It was ‘standing room only’ when two high-profile figures from the world of international and Premier League football visited the School.
Boys and staff alike turned out in force to hear from David Dein, a respected entrepreneur and businessman who was Vice-Chairman of Arsenal from 1983 to 2007 and is also a former Vice-Chairman of the FA, and Gary Mabbutt, a former professional footballer for Spurs and England.
Mr Dein spoke predominantly about the business side of the Premier League, describing its establishment in 1992 and charting its growth. He also touched on his role at Arsenal, where he was instrumental in appointing the then little-known manager, Arsene Wenger, and in the signing of legendary players like Thierry Henry and Cesc Fabregas. Under Wenger, the club has won the Premier League title three times and the FA Cup seven times.
Mr Dein brought former FA Cup-winning Spurs captain, Gary Mabbutt, with him as a special guest. Mr Mabbutt, who made more than 750 professional appearances for club and country, spoke largely about the role of the Professional Footballers’ Association and the way it supports players both during their playing careers and afterwards.
Headmaster Neil Enright said: “The boys, my colleagues and I all appreciated the opportunity to hear David’s first-hand account of the birth of the Premier League and enjoyed his insight into many aspects of the modern game. I know that the boys will have been able to take away a good deal of advice relevant to business and their careers, beyond simply the remit of football.”
“They always value being able to put their questions to those pre-eminent in their respective fields and particularly relished this opportunity. Despite our being a rugby-playing School, football is, of course, one of their favourite topics for discussion.”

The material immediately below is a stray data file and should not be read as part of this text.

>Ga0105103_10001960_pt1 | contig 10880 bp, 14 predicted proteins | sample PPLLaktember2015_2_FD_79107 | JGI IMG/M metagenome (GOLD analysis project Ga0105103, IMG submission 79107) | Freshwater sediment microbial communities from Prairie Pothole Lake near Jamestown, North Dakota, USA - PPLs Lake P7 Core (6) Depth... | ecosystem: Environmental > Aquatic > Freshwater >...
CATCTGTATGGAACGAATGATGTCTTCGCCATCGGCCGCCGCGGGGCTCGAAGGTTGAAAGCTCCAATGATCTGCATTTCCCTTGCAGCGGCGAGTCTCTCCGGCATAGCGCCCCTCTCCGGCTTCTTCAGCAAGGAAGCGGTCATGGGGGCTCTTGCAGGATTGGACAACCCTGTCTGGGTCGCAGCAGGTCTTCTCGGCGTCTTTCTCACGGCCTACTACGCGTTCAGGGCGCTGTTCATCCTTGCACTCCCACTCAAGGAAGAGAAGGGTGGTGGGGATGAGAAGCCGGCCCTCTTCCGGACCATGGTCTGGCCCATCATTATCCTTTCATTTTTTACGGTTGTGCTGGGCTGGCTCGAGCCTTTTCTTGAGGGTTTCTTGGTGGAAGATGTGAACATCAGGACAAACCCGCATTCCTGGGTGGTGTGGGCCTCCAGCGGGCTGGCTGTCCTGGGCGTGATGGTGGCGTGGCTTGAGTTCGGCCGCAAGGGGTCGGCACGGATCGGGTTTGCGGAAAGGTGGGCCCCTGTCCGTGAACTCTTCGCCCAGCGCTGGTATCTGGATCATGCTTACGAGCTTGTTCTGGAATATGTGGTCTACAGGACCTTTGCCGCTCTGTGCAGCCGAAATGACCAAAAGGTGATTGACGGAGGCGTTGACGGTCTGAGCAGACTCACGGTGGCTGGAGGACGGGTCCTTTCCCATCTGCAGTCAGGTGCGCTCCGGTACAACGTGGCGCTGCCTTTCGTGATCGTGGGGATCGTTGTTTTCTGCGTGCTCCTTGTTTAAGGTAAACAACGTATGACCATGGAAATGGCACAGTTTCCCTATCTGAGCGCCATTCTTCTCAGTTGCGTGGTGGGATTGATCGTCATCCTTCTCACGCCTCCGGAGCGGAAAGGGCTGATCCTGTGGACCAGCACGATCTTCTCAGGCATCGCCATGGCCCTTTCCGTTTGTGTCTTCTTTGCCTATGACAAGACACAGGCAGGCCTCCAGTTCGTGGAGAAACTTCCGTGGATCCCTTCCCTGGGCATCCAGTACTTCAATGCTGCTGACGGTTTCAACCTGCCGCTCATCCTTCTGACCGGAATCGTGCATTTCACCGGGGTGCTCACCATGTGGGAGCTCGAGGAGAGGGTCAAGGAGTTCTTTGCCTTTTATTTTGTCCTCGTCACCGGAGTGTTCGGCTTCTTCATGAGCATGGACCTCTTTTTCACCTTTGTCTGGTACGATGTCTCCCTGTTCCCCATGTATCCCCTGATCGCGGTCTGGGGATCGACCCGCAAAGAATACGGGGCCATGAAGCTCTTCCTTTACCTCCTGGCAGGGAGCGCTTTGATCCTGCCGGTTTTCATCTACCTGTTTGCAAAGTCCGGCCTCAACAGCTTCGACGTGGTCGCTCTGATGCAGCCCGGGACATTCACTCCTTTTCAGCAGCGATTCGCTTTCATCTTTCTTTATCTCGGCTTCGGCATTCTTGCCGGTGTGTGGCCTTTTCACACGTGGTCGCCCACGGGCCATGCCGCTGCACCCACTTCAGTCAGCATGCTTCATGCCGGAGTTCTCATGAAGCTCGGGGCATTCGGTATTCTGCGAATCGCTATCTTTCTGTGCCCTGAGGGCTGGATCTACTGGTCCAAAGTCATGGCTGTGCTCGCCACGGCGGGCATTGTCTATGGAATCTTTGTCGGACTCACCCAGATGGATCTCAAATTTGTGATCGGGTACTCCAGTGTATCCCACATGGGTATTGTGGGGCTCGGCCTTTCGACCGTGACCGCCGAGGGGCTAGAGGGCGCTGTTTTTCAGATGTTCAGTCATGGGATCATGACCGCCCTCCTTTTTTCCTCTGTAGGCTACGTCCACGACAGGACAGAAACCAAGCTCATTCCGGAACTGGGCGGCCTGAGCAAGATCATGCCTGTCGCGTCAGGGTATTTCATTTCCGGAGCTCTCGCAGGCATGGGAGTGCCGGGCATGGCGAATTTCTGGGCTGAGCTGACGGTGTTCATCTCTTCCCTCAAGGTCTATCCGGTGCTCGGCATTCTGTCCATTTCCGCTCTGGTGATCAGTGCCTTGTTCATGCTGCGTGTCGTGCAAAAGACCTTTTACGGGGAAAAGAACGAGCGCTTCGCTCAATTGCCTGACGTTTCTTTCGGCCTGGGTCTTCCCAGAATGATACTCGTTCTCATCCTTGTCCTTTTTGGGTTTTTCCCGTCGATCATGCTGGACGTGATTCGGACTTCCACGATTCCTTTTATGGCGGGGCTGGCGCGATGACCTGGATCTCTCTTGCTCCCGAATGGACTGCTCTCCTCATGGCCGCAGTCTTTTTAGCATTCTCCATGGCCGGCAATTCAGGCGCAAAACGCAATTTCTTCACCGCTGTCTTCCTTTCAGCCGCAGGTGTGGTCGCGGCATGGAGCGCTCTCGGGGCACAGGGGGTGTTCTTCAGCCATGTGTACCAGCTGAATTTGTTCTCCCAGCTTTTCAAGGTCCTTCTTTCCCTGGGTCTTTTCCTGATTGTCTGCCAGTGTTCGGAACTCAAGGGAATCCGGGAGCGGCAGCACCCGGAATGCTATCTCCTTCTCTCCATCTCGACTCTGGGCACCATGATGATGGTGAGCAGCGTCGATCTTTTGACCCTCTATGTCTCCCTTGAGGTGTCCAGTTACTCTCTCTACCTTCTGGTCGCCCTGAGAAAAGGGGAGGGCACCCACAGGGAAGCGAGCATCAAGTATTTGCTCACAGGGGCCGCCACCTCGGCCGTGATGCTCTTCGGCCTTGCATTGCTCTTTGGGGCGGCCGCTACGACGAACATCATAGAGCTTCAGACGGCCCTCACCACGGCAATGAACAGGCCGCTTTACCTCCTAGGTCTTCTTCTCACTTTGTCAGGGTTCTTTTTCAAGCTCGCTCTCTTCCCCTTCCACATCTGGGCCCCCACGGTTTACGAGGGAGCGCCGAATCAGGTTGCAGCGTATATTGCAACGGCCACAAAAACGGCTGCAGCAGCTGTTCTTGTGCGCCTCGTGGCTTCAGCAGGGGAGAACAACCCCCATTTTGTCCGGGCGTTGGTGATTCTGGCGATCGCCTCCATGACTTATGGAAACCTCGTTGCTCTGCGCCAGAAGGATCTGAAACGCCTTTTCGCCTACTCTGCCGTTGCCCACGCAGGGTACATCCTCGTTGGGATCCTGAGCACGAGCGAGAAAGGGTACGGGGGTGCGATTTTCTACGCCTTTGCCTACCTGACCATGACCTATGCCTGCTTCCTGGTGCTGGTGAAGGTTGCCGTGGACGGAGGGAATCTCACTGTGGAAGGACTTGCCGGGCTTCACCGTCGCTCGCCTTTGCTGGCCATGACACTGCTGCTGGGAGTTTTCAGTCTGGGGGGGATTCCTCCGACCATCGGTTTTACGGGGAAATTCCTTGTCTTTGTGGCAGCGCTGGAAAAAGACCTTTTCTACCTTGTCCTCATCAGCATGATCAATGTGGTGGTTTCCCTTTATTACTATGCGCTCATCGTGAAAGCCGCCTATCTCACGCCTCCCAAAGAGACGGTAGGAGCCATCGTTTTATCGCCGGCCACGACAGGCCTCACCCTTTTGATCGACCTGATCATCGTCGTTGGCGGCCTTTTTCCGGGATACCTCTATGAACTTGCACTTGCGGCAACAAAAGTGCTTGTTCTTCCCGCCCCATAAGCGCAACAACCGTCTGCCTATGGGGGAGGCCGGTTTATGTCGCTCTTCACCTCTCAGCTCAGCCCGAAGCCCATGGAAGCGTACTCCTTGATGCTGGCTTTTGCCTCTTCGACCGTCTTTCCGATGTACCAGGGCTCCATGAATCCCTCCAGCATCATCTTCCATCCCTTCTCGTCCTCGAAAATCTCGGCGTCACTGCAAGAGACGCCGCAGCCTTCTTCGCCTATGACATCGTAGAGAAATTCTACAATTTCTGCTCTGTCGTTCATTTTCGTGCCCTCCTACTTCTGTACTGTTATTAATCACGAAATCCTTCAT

Mr Dein, who led the unsuccessful England bid to host the FIFA World Cup in 2018, talked about the importance of teamwork, demonstrating this by inviting a boy to snap a single pencil and then to try again when 11 pencils were banded together.
He also used a can of the ‘magic paint’ used by referees to mark where a ball should be spotted for a free kick and where the players’ defensive wall should stand, recounting being pitched the product by its inventor when visiting South America. After spraying the School’s Conference Centre floor, he joked: “This is designed to last for about three minutes – oh, that’s on grass. On this floor, it should be gone in about three months!”
He involved the boys in his demonstrations, with his presentation stimulating a lively question-and-answer session. “It’s important to always strive to be your best and to get up each day thinking, ‘how can I be better than yesterday?’” said Mr Dein. He noted that at Arsenal, the last two players to leave the training ground were invariably Henry and Dennis Bergkamp, two of the club’s most talented players.
The visit was organised through the auspices of Performing Artistes – an organisation providing speakers from the worlds of entertainment, media, politics and sports – with Mr Dein inviting Mr Mabbutt along to provide some ‘North London balance’.
Mr Mabbutt has been involved with the PFA for a number of years. It was established in 1907 and is the longest-established sports’ union in the world. Its aims are to protect, improve and negotiate the conditions, rights and status of all professional players. In recent times it has supported its members in disputes with the Premier League, the Football League and the Football Association with regard to the PFA’s entitlement to a percentage of television revenue. It is also notable for the work it does to support players and former players who may be struggling with addiction, depression or mental health issues.
“We all learned much about the role of the PFA and the support they give to players both during and beyond their careers. I know that my Spurs-supporting colleagues were especially thrilled to meet Gary,” added Mr Enright.